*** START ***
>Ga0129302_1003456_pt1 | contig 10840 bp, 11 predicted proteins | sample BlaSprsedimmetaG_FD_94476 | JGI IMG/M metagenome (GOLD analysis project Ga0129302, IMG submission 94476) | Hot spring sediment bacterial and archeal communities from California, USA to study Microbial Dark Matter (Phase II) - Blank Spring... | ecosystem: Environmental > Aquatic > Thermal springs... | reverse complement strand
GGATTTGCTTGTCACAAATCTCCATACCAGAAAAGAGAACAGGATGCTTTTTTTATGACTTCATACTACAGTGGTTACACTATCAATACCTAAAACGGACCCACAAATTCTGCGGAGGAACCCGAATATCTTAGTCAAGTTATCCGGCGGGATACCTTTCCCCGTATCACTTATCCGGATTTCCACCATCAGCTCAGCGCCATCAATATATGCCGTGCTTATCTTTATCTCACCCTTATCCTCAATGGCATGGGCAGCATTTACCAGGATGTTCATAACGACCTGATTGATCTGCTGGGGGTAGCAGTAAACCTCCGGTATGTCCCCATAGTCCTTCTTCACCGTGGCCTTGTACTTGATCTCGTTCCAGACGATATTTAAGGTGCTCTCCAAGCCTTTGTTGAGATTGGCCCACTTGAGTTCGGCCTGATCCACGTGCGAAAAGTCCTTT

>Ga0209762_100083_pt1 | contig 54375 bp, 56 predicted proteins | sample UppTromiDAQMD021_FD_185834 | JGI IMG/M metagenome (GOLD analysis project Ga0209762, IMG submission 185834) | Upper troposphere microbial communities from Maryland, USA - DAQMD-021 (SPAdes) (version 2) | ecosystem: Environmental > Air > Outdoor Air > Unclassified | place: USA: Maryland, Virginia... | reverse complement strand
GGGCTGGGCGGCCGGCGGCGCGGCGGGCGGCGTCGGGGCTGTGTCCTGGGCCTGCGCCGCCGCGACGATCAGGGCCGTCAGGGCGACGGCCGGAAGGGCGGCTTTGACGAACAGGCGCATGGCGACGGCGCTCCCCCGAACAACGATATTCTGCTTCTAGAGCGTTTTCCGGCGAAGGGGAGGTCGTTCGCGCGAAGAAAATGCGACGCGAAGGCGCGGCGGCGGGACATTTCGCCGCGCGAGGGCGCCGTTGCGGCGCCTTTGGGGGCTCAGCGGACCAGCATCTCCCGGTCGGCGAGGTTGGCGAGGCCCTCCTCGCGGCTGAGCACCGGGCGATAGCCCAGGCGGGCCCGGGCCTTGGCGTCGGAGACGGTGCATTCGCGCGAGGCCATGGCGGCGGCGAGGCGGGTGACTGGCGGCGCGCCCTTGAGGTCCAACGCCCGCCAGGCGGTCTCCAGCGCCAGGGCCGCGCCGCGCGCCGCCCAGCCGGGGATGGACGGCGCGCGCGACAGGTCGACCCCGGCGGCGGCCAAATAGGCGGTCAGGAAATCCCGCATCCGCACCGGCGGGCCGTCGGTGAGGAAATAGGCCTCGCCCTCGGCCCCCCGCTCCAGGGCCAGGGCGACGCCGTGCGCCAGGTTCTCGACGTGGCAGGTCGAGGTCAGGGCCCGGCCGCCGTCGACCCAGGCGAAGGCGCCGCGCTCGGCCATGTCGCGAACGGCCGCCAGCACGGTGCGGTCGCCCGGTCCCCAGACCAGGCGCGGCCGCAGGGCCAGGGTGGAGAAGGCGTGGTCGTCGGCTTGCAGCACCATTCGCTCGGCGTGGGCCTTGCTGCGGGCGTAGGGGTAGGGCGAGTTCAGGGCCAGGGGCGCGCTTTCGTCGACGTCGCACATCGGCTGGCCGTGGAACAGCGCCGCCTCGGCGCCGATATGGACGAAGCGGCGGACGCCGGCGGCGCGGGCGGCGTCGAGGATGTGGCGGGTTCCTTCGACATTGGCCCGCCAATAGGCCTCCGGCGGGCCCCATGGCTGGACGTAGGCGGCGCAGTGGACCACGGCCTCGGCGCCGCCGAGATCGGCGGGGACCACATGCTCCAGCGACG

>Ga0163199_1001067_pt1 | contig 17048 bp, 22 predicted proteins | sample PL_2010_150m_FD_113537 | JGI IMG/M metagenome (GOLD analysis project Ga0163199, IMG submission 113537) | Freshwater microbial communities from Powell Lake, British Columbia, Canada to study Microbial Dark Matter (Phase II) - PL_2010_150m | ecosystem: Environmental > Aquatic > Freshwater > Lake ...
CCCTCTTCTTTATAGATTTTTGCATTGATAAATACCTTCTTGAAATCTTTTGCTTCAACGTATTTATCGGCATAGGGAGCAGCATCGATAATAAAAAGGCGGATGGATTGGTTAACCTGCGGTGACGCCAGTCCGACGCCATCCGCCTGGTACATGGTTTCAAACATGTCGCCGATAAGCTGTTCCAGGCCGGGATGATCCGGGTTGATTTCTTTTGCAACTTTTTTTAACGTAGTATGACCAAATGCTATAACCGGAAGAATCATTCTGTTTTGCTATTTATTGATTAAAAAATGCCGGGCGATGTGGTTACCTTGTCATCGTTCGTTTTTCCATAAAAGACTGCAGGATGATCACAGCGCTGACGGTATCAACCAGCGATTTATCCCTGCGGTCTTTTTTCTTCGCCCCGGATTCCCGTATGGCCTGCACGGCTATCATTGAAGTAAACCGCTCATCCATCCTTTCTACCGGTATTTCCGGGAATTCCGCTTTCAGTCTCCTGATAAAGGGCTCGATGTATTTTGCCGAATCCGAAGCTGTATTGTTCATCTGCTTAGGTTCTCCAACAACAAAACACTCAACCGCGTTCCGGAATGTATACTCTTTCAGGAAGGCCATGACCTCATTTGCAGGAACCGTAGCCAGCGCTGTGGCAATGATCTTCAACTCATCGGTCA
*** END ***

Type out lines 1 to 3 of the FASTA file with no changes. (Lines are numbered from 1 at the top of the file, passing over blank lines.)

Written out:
>Ga0129302_1003456_pt1 | contig 10840 bp, 11 predicted proteins | sample BlaSprsedimmetaG_FD_94476 | JGI IMG/M metagenome (GOLD analysis project Ga0129302, IMG submission 94476) | Hot spring sediment bacterial and archeal communities from California, USA to study Microbial Dark Matter (Phase II) - Blank Spring... | ecosystem: Environmental > Aquatic > Thermal springs... | reverse complement strand
GGATTTGCTTGTCACAAATCTCCATACCAGAAAAGAGAACAGGATGCTTTTTTTATGACTTCATACTACAGTGGTTACACTATCAATACCTAAAACGGACCCACAAATTCTGCGGAGGAACCCGAATATCTTAGTCAAGTTATCCGGCGGGATACCTTTCCCCGTATCACTTATCCGGATTTCCACCATCAGCTCAGCGCCATCAATATATGCCGTGCTTATCTTTATCTCACCCTTATCCTCAATGGCATGGGCAGCATTTACCAGGATGTTCATAACGACCTGATTGATCTGCTGGGGGTAGCAGTAAACCTCCGGTATGTCCCCATAGTCCTTCTTCACCGTGGCCTTGTACTTGATCTCGTTCCAGACGATATTTAAGGTGCTCTCCAAGCCTTTGTTGAGATTGGCCCACTTGAGTTCGGCCTGATCCACGTGCGAAAAGTCCTTT

>Ga0209762_100083_pt1 | contig 54375 bp, 56 predicted proteins | sample UppTromiDAQMD021_FD_185834 | JGI IMG/M metagenome (GOLD analysis project Ga0209762, IMG submission 185834) | Upper troposphere microbial communities from Maryland, USA - DAQMD-021 (SPAdes) (version 2) | ecosystem: Environmental > Air > Outdoor Air > Unclassified | place: USA: Maryland, Virginia... | reverse complement strand